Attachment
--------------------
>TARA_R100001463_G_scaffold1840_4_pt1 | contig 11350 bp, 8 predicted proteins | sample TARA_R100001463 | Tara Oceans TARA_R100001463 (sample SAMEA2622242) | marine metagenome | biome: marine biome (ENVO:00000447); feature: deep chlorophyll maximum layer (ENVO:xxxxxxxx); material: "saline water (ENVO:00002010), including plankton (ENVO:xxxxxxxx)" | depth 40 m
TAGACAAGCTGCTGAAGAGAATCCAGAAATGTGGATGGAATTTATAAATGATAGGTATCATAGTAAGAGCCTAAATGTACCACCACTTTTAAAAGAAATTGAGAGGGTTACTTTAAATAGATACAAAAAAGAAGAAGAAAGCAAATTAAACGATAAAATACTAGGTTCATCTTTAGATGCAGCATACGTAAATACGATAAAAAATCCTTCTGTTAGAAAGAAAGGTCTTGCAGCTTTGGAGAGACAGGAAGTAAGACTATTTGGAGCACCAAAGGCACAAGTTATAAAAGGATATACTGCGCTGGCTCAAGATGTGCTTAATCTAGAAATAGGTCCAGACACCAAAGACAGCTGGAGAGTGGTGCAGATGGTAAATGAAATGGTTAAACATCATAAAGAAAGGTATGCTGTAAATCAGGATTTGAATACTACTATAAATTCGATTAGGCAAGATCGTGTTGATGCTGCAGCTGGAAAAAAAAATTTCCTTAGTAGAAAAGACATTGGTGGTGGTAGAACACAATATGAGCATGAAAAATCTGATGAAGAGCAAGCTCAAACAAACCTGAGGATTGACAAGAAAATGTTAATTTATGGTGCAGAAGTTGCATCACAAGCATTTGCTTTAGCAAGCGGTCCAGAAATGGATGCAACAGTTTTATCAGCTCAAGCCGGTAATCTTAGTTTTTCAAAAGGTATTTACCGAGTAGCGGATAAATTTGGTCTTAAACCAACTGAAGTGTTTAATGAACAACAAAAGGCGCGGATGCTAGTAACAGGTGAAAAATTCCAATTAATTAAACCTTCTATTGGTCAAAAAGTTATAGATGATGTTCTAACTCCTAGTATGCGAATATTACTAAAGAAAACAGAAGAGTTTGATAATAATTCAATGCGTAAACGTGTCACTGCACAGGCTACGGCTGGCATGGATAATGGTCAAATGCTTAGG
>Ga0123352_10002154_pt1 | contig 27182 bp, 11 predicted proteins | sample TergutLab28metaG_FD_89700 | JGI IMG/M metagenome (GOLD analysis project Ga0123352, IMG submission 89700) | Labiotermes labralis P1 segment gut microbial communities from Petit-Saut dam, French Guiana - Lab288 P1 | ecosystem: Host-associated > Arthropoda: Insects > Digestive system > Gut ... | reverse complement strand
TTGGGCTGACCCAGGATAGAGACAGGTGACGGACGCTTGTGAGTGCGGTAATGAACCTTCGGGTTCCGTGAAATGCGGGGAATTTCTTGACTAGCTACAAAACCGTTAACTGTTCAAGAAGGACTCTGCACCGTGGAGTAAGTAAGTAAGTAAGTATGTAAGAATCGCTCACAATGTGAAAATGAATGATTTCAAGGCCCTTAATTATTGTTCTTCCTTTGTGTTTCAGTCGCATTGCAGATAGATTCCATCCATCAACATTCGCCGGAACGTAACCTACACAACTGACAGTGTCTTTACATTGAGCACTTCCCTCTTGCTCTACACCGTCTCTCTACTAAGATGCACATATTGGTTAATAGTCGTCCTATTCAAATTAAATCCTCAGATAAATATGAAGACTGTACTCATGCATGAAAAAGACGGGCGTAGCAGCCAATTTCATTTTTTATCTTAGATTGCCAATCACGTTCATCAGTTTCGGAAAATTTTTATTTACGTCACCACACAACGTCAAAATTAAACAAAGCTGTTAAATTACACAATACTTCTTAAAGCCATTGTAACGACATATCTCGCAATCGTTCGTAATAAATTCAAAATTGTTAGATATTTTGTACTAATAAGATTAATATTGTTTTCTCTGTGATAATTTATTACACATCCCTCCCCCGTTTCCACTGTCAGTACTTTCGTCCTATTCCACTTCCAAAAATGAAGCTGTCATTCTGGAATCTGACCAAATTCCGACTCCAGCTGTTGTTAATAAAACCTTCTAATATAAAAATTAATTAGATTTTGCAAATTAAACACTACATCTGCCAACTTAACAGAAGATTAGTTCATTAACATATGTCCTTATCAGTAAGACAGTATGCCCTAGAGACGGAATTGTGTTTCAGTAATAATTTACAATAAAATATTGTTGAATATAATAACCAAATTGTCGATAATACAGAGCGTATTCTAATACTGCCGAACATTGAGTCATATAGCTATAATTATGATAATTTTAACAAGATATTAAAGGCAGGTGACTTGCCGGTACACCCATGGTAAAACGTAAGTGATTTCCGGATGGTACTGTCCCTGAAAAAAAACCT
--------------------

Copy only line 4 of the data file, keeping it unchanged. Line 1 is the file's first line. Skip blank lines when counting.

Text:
TTGGGCTGACCCAGGATAGAGACAGGTGACGGACGCTTGTGAGTGCGGTAATGAACCTTCGGGTTCCGTGAAATGCGGGGAATTTCTTGACTAGCTACAAAACCGTTAACTGTTCAAGAAGGACTCTGCACCGTGGAGTAAGTAAGTAAGTAAGTATGTAAGAATCGCTCACAATGTGAAAATGAATGATTTCAAGGCCCTTAATTATTGTTCTTCCTTTGTGTTTCAGTCGCATTGCAGATAGATTCCATCCATCAACATTCGCCGGAACGTAACCTACACAACTGACAGTGTCTTTACATTGAGCACTTCCCTCTTGCTCTACACCGTCTCTCTACTAAGATGCACATATTGGTTAATAGTCGTCCTATTCAAATTAAATCCTCAGATAAATATGAAGACTGTACTCATGCATGAAAAAGACGGGCGTAGCAGCCAATTTCATTTTTTATCTTAGATTGCCAATCACGTTCATCAGTTTCGGAAAATTTTTATTTACGTCACCACACAACGTCAAAATTAAACAAAGCTGTTAAATTACACAATACTTCTTAAAGCCATTGTAACGACATATCTCGCAATCGTTCGTAATAAATTCAAAATTGTTAGATATTTTGTACTAATAAGATTAATATTGTTTTCTCTGTGATAATTTATTACACATCCCTCCCCCGTTTCCACTGTCAGTACTTTCGTCCTATTCCACTTCCAAAAATGAAGCTGTCATTCTGGAATCTGACCAAATTCCGACTCCAGCTGTTGTTAATAAAACCTTCTAATATAAAAATTAATTAGATTTTGCAAATTAAACACTACATCTGCCAACTTAACAGAAGATTAGTTCATTAACATATGTCCTTATCAGTAAGACAGTATGCCCTAGAGACGGAATTGTGTTTCAGTAATAATTTACAATAAAATATTGTTGAATATAATAACCAAATTGTCGATAATACAGAGCGTATTCTAATACTGCCGAACATTGAGTCATATAGCTATAATTATGATAATTTTAACAAGATATTAAAGGCAGGTGACTTGCCGGTACACCCATGGTAAAACGTAAGTGATTTCCGGATGGTACTGTCCCTGAAAAAAAACCT